Virtual book discussion, Feb. 25, 4 p.m., via Zoom

Sponsored by the Charleston Carnegie Public Library
The Charleston Carnegie Public Library hosted a discussion of U.S. Poet Laureate Joy Harjo's book, "An American Sunrise."
 
 

Big Read Story Time, Feb. 18, 10:30-11 a.m., virtual event

Recording available on Facebook Live, https://www.facebook.com/Charlestonlibrary
Presented by the Charleston Carnegie Public Library

Miss Brenda presents a special story time for preschoolers featuring stories from Native American authors, including the 2021 Caldecott Medal winner, "We are Water Protectors."
 

 

An Evening with Joan Kane, Feb. 4, 5-7 p.m., virtual event

Part of the Lions in Winter festival sponsored by the EIU Department of English
 
The EIU English Department presented a reading and craft talk with Inupiaq poet Joan Naviyuk Kane. Kane grew up in Anchorage, Alaska, and writes about threats to her ancestral community. Loss of elders with specific cultural knowledge concerns her as she raises children. Lions in Winter is an annual literary festival hosted by EIU's Department of English that has included author readings; crafts talks by featured writers in fiction, poetry and creative nonfiction; editor panels; and book fairs.
 

 

NEA Big Read: A Conversation with Joy Harjo, Jan. 30, 2021, 1-2 p.m. CST, 2-3 p.m. EST

Virtual presentation via Microsoft Teams

Part of the Lions in Winter festival sponsored by the EIU Department of English
Co-sponsored by Broward County Library, Broward Public Library Foundation, Inc., and Florida Center for the Book

Joy Harjo, a member of the Mvskoke/Creek Nation and current U.S. poet laureate, in a virtual conversation, as she reads works from her latest book An American Sunrise: Poems and has a moderated Q+A discussion. In 2019, Harjo was appointed the 23rd United States Poet Laureate, the first Native American to hold the position. She recently was reappointed to the poistion for a third term. Born in Tulsa, Oklahoma, Harjo is an internationally known award-winning poet, writer, performer, and saxophone player of the Mvskoke/Creek Nation.

 

Virtual book discussion, Jan. 22, 2021, 6 p.m., via Zoom

The Mattoon Public Library hosted a discussion of the NEA Big Read selection "An American Sunrise," by U.S. Poet Laureate Joy Harjo. The discussion was led by Stacy Fetters of Mattoon Public Library.

 

Lions in Winter Presents: An Evening with Brandon Hobson

Friday, Dec. 4, 2020, at 5 p.m., virtual event
Hosted by EIU English Department and Lions in Winter
EIU English presented this program, the first in this year's series of virtual Lions in Winter events: a reading and craft talk with National Book Award finalist Brandon Hobson, author of "Where the Dead Sit Talking" (Soho, 2018) and "The Removed" (HarperCollins, 2021). Hobson's novel, "Where the Dead Sit Talking," was a finalist for the 2018 National Book Award for Fiction. He is an assistant professor of Creative Writing at New Mexico State University and a writing mentor at the Institute of American Indian Arts. He is an enrolled member of the Cherokee Nation Tribe of Oklahoma.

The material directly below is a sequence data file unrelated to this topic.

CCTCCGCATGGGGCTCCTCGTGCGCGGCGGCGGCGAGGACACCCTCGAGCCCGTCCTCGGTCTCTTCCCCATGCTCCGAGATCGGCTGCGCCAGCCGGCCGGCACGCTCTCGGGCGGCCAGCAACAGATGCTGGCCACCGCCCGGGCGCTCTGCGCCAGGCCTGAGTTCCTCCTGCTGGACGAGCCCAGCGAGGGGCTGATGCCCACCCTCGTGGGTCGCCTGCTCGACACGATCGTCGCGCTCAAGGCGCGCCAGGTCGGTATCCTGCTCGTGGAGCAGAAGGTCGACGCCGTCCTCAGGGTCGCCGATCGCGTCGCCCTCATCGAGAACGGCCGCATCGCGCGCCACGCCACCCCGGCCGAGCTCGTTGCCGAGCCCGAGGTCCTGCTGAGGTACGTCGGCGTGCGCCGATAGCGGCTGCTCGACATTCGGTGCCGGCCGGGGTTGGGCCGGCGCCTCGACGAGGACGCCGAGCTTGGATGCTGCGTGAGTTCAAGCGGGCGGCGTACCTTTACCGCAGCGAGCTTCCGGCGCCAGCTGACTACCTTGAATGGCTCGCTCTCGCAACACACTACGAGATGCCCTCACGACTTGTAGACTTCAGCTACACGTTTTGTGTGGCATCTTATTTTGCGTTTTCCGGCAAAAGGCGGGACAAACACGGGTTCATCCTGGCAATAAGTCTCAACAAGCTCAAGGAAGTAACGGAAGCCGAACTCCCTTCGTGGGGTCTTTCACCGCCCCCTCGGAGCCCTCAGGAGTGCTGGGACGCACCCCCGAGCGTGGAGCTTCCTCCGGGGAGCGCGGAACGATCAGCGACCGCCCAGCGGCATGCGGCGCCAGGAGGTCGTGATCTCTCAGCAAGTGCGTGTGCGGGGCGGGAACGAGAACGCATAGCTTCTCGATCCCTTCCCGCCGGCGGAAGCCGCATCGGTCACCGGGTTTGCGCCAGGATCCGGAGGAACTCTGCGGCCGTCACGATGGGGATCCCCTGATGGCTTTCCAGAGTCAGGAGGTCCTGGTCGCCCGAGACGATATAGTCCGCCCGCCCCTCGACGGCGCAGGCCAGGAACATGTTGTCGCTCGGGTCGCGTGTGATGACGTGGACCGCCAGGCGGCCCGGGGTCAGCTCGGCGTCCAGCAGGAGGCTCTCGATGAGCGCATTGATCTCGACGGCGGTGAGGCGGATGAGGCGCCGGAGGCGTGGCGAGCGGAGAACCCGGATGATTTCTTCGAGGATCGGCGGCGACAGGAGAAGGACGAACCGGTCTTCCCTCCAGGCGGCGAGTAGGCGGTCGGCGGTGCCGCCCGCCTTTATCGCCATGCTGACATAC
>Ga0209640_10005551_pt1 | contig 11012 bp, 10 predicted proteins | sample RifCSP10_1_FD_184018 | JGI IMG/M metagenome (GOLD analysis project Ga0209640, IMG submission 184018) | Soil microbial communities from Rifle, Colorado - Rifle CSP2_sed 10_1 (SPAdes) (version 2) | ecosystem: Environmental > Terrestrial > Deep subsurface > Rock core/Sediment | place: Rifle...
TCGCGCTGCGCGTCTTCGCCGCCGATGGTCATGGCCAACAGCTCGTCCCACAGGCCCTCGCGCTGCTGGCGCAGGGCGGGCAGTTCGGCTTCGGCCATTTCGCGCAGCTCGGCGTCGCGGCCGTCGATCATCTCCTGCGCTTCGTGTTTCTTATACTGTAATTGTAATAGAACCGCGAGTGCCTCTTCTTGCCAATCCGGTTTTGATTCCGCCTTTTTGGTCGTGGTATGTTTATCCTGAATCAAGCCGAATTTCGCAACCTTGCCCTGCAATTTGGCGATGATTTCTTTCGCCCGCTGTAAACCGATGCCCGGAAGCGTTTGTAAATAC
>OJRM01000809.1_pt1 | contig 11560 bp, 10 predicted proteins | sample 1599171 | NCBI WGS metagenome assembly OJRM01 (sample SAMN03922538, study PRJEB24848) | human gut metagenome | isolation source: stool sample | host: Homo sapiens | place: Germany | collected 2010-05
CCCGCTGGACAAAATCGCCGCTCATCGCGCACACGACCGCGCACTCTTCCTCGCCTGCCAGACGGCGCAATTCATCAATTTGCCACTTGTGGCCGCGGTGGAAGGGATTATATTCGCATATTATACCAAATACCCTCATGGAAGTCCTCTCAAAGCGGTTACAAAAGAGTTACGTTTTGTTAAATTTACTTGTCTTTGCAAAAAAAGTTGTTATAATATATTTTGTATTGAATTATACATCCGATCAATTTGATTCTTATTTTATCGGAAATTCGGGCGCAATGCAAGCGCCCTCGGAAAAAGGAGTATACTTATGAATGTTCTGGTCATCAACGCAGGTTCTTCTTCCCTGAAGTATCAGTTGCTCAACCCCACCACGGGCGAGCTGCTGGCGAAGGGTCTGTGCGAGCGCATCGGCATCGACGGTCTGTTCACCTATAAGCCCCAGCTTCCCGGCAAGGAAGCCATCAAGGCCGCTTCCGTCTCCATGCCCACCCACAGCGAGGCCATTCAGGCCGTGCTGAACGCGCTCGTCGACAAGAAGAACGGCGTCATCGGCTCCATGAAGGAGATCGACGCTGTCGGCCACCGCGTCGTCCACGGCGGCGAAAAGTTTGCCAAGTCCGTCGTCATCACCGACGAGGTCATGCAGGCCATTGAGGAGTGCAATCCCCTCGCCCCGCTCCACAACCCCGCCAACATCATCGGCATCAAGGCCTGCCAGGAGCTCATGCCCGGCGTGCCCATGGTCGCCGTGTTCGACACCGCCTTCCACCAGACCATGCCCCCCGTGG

Virtual book discussion, Dec. 1, 2020, 4-5:30 p.m., via Zoom

The Academy of Lifelong Learning's Literary Divas book club discussed "An American Sunrise," by Joy Harjo, on Dec. 1. The academy is an outreach program that caters to adults who like to learn. The discussion leader was Marita Metzke.

 

Storytelling program, Nov. 9, 2020, live-streamed from the Doudna Fine Arts Center

A Peek Into the American Indian Way of Life Through Their History and Oral Traditions

Presented by Kim McIver Sigafus, Illinois Humanities Road Scholar

This presentation invited people into the world of the American Indian to discover what it once was to be Native, and what it means to be Native now. An Ojibwa, Kim was dressed in her traditional Native regalia, and presented on Native culture through oral traditions, language, and history. She discussed Native encampment life and drummed and sang an Ojibwa lullaby.

This program was funded by a grant from the Illinois Humanities Road Scholar Speakers Bureau, a program that provides organizations statewide with affordable, entertaining, and thought-provoking humanities events for their communities.


Book discussion, Sept. 28, 2020, private event

The Well Red Book Club discussed "An American Sunrise."


Virtual book discussion, Sept. 16, 2020, 5-7 p.m., via Zoom

The Tarble Arts Center Community Reads, a book club hosted online every third Wednesday of the month, discussed "An American Sunrise," by Joy Harjo.

 

Keynote address, Sept. 15, 2020, 6:30 p.m., via Microsoft Teams

From Wilder’s Little House on the Prairie to Harjo’s American Sunrise:  Words Matter, presented by Dr. Debbie Reese

Joy Harjo writes that in 1830 with “the American soldiers at our backs,” her people left their homelands for Indian Territory. Thirty-nine years later, Charles Ingalls took his family — including his two-year-old daughter, Laura — from their cabin in Wisconsin to Indian Territory. In her lecture, Dr. Debbie Reese talked about the works of these two women and ask that we consider how their words shape what readers know about the place called America and the people that call it home.